Sustainability 2.0

The word sustainability consumes me. I hate it if I am being brutally honest. It’s misused and contorted and coopted for personal narrative. And yet, far too many hours of my time are spent thinking about it.

Here’s a musing on the matter.

A woman stares through a pain of glass with a reflection of the ocean

The Dangers Of Incompleteness

As there is no standardised, clear definition of #sustainability, I find this the most explanatory, inclusive and useful to describe the interdependent systems of what we are trying to achieve as the following:

 

“maintaining finances at a certain rate or level, without the depletion of natural resources, or infringing on human rights”.

 

I know others have also found it useful, like the brilliant Roxy Erickson who has been using it in her incredible workshops.

 

See, here’s the thing. I take issue with diluting an already insufficient word by only talking about one aspect of a system and calling it sustainability. We don’t have time to think in siloes…

 

So I want to challenge my colleagues in this space to make a commitment not to co-opt the term for only one aspect, but to use it as an all-encompassing definition to drive real change. We don’t have time to come up with another word to try to explain what it is we need to do in order to survive as a species. We have to retrofit the tools we have so they are suitable for the future. This is what we tell clients, so why aren’t we doing this? If you’re working on environmental solutions… call them environmental solutions. If you’re working on social impact, call it what it is. If you’re working on governance, accounting or any single aspect of nuanced sustainability… then call a spade a spade. Spades are vital, but they aren’t the whole building.

 

 

In Practice

 

I will use the film and advertising industry as an example… a production should not be deemed “sustainable” if the only initiatives being addressed a GHG emission and waste deduction is factored in. That is an environmentally responsible film, but it doesn’t take into account the human costs and casualties (the human rights aspect)…or the budget for that matter.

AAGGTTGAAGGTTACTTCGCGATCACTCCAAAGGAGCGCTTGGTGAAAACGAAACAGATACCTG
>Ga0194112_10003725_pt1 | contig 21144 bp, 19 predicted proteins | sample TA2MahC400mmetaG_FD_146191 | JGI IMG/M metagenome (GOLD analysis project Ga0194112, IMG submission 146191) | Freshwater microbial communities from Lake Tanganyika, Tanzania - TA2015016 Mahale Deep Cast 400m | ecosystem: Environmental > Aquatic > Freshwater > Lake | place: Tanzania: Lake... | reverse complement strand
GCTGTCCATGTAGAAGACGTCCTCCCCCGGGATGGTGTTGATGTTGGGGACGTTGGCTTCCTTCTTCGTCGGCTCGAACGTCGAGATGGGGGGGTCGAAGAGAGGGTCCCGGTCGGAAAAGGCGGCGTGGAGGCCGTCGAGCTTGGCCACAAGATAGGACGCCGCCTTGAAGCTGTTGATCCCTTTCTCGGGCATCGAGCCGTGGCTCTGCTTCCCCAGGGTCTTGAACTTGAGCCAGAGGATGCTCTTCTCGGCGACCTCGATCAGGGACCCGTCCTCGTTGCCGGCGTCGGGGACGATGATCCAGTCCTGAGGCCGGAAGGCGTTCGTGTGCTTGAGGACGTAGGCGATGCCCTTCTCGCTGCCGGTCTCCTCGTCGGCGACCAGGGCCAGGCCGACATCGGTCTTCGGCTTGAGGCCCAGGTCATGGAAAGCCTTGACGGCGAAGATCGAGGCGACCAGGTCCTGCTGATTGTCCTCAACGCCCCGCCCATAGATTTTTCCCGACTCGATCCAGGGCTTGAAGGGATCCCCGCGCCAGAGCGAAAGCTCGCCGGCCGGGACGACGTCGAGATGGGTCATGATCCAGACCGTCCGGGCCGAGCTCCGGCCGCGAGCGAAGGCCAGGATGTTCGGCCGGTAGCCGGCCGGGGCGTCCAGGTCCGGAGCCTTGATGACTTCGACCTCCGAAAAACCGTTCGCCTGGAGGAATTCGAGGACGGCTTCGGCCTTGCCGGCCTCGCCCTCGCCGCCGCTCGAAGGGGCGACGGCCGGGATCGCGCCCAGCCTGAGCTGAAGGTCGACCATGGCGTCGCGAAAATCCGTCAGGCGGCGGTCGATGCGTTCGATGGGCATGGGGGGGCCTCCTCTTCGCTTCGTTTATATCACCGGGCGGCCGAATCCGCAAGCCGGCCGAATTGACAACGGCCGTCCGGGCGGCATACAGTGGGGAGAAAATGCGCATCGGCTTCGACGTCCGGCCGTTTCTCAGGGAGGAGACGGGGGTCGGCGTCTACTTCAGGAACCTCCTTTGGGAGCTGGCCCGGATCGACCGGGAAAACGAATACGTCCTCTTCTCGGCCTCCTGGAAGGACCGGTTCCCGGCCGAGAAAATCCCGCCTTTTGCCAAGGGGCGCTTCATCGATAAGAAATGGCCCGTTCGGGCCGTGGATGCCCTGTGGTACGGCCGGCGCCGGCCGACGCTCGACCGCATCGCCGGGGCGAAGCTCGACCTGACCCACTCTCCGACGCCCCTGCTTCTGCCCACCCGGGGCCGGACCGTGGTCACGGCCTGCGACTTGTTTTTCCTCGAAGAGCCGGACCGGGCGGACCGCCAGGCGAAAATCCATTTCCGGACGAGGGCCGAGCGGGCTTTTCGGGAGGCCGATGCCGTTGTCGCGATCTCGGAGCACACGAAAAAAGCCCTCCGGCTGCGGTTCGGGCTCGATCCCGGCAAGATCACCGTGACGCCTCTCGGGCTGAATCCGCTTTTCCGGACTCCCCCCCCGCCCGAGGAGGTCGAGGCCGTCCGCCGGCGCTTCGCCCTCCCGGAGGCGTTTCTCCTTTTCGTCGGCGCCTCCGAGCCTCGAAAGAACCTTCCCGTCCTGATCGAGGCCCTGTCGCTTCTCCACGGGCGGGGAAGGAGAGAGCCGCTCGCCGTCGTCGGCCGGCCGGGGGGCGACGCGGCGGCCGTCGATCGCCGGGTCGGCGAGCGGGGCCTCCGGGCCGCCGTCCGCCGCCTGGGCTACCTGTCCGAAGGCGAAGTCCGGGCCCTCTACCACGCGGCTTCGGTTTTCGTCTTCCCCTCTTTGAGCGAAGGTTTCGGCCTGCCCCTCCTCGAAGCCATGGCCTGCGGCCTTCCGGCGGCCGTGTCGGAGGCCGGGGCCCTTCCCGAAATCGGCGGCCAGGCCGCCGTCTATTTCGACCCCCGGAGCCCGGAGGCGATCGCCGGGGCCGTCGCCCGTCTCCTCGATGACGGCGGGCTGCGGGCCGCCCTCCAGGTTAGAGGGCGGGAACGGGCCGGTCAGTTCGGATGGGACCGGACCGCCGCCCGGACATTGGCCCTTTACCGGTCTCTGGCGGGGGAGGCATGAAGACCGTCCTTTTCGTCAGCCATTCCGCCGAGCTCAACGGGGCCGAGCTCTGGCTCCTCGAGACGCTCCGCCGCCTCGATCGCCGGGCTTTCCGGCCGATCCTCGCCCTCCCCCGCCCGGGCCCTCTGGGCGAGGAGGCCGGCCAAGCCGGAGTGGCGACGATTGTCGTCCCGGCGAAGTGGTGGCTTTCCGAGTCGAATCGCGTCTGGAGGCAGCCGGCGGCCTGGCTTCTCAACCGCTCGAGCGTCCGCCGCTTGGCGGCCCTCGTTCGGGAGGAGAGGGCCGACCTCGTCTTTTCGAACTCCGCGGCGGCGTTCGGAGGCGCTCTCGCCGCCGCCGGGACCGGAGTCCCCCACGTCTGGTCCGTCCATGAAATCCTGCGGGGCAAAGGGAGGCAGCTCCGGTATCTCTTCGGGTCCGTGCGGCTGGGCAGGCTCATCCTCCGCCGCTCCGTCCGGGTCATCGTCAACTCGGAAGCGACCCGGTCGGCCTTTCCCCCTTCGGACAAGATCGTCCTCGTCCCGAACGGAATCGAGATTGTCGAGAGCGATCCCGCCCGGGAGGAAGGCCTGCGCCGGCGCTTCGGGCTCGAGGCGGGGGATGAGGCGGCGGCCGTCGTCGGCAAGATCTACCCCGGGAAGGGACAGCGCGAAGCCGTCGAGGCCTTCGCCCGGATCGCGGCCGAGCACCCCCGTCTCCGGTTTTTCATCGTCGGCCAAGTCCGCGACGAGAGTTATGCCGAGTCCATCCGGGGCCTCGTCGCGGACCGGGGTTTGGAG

In the beauty industry… we are hearing sustainable beauty as a trending marketing tagline more and more. But what is sustainable beauty…really? It’s not simply organic ingredients…or reusable packaging. It’s responsible messaging that builds self-esteem, its investment in recovery streams so the recyclability claims are accurate, it’s reducing carbon emissions across the entire value chain, its equitable pricing and its transparent reporting. It’s all of these things (and more) together!

 

A call to action

To me, it was Dana Meadows who said it best, in a journal entry in 1995. It was in response to Herman Daly’s explication of sustainability. She wrote:

 

“Sustainability means all that to me and more, it means a complete vision of the world I want to work for and live in. 

It contains components of spirituality, of community, of decentralization, of a complete rethinking of the ways we use our time, define our jobs, and bestow power upon governments and corporations. 

 “Sustainability” is a terribly inadequate word for what I mean. Any word of six syllables is way too long to organize a popular movement around and at the same time way too short to encompass a whole vision.

 And too many people hear it as “sustaining” the world we have now, whereas I really mean fomenting a revolution!”

Donella Meadows

 

These words roused me into action, into taking a stand – even if it’s uncomfortable or unpopular. I hope it stirs something in you too. If it does, I’d love to hear about it.

 

We have to keep pushing and driving deeper change. Not wider…deeper. Not more. Deeper.

 

If you find my and Betsy Reed’s definition useful to help shape understanding of the term, please consider signing our petition to get the definition of sustainability updated in the world’s leading dictionary.

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